I recently shared information about the sport most related to traumatic brain injury both world-wide and within the U.S. alone: cycling. After spending Friday evening watching one of Tulsa’s biggest sports event of the year, Tulsa Tough, it isn’t hard to see why brain injuries are so common. No race was safe from crashes and some truly gruesome injuries.
From an uninformed perspective, Friday was enough to make cycling look like a contact sport with the number of riders slamming into each other, flipping over railings, and crashing into the asphalt, but medical staff say the number of wrecks was unusual.
“We’ve worked a good 50 riders tonight,” Jenna Fogg, who is a first-aid volunteer from the OSU Medical Center, told the Tulsa World. “Never in my four years have I seen this on a Friday night. We’ve used half our stock (of medicine and bandages).
The night was capped off by Luke Keough, who wasn’t immune even though he had just won the 60-minute Blue Dome Criterium. Immediately after passing the finish line Keough crashed hard, seeming to take down at least one team mate from where I was standing. His was far from the most brutal of a night which sent over 50 riders to the medical tent, and 2 to the hospital.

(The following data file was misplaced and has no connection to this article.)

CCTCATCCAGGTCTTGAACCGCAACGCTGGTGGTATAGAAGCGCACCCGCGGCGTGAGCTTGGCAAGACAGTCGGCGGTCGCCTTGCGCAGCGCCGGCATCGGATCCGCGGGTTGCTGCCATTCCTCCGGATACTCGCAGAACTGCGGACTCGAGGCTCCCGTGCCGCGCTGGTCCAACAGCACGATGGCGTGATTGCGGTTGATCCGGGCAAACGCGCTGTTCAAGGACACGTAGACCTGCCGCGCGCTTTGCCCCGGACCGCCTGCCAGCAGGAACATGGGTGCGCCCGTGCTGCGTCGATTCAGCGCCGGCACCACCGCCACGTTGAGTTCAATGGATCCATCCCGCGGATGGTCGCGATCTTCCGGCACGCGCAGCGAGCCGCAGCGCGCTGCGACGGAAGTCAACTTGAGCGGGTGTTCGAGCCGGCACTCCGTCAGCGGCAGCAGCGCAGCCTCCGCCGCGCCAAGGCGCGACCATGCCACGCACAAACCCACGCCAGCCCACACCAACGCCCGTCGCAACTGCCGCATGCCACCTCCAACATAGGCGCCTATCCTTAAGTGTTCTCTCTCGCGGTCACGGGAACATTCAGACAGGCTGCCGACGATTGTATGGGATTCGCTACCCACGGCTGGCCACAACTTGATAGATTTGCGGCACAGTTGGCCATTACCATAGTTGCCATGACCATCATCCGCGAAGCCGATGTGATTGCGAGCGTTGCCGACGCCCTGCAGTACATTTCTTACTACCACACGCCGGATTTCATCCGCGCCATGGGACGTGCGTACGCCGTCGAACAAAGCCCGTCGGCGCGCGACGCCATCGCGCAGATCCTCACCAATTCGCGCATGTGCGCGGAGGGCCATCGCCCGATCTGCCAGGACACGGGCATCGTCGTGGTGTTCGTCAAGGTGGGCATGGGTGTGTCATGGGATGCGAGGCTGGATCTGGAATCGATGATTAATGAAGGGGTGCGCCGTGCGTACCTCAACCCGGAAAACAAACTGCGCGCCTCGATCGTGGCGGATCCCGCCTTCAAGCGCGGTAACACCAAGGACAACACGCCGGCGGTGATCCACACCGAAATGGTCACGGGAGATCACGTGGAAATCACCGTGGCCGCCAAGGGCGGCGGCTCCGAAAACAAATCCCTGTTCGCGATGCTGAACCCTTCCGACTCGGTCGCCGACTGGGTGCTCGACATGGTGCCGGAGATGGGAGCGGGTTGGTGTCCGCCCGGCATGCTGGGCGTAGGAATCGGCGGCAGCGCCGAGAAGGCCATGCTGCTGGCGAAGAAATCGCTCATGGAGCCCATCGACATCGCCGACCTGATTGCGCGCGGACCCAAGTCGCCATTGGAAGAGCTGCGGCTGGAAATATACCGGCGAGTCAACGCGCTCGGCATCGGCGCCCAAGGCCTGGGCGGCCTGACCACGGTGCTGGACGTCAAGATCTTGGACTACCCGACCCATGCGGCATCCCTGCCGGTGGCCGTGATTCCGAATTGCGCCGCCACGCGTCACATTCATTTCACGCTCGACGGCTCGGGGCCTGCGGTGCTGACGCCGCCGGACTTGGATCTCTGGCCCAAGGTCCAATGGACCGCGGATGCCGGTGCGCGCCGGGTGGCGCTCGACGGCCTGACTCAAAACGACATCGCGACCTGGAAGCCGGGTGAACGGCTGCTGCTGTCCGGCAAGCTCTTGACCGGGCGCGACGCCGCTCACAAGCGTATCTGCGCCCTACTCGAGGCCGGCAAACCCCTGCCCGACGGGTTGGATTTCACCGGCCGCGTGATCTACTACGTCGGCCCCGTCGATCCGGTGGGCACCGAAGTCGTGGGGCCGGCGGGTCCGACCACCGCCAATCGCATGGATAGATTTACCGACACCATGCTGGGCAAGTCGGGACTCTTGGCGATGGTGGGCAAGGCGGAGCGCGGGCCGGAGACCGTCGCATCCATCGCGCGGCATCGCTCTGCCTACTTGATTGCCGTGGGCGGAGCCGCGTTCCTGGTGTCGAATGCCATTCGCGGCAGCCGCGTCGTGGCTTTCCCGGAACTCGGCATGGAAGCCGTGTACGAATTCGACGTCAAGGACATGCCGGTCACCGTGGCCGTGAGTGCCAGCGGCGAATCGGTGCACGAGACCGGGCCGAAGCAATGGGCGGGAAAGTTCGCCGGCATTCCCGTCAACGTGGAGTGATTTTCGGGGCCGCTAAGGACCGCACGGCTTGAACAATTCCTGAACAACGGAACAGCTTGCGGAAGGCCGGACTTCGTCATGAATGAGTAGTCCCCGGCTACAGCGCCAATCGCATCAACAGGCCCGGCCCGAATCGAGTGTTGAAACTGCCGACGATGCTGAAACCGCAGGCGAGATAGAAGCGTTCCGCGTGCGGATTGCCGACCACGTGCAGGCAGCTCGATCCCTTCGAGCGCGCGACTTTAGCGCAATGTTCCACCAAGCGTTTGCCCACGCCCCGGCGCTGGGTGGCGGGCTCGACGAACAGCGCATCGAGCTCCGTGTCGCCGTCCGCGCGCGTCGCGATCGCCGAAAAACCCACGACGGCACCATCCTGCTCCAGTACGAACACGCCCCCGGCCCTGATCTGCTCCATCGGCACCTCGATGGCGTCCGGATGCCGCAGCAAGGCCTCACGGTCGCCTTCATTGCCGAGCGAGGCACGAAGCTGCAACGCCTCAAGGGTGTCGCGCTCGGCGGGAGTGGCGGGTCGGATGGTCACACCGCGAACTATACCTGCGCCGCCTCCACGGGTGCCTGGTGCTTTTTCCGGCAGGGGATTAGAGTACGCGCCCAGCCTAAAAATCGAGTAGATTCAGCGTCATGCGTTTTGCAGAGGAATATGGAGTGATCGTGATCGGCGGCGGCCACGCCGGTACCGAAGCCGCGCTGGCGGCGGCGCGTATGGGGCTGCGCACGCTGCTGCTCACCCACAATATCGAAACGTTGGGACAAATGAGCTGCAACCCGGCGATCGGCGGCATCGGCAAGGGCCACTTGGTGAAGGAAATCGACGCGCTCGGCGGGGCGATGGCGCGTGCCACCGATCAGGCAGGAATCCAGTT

The most terrifying wreck of the night came earlier, in one of the first races of the night, the Women’s Pro I 50-minute race. Allison Powers, who had just won a $1,000 prize just laps earlier and Erica Allar were seconds from the finish line, both fighting for the lead position when their wheels touched, sending Allar flying. She was transported to the hospital with a stomach churning head gash and injured knee.
All the riders were wearing proper safety gear, as well as ICEdot sensors which could alert medical staff and family if a rider endured a crash likely to cause brain injury, but the cries from the announcers pleading for medical attention on the track following Allar was enough to make the entire crowd nervous.
It is unclear the extent of her injuries, or if Allar suffered a concussion, but after seeing professionals get terribly hurt over and over, it isn’t surprising to me that riders who forego helmets and other safety equipment are taking the lead on sports-related traumatic brain injuries.